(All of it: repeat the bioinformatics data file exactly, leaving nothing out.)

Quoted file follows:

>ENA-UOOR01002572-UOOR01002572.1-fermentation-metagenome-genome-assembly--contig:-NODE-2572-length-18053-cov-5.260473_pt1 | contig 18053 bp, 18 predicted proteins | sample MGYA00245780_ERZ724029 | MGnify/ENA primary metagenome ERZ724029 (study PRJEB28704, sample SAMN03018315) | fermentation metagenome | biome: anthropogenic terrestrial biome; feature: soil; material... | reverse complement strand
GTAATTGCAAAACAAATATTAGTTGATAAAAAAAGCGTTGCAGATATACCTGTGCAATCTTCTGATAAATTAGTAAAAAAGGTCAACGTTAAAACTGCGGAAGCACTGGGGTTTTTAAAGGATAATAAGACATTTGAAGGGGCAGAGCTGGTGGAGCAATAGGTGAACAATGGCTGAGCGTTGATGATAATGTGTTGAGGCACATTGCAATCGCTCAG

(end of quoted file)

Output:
>ENA-UOOR01002572-UOOR01002572.1-fermentation-metagenome-genome-assembly--contig:-NODE-2572-length-18053-cov-5.260473_pt1 | contig 18053 bp, 18 predicted proteins | sample MGYA00245780_ERZ724029 | MGnify/ENA primary metagenome ERZ724029 (study PRJEB28704, sample SAMN03018315) | fermentation metagenome | biome: anthropogenic terrestrial biome; feature: soil; material... | reverse complement strand
GTAATTGCAAAACAAATATTAGTTGATAAAAAAAGCGTTGCAGATATACCTGTGCAATCTTCTGATAAATTAGTAAAAAAGGTCAACGTTAAAACTGCGGAAGCACTGGGGTTTTTAAAGGATAATAAGACATTTGAAGGGGCAGAGCTGGTGGAGCAATAGGTGAACAATGGCTGAGCGTTGATGATAATGTGTTGAGGCACATTGCAATCGCTCAG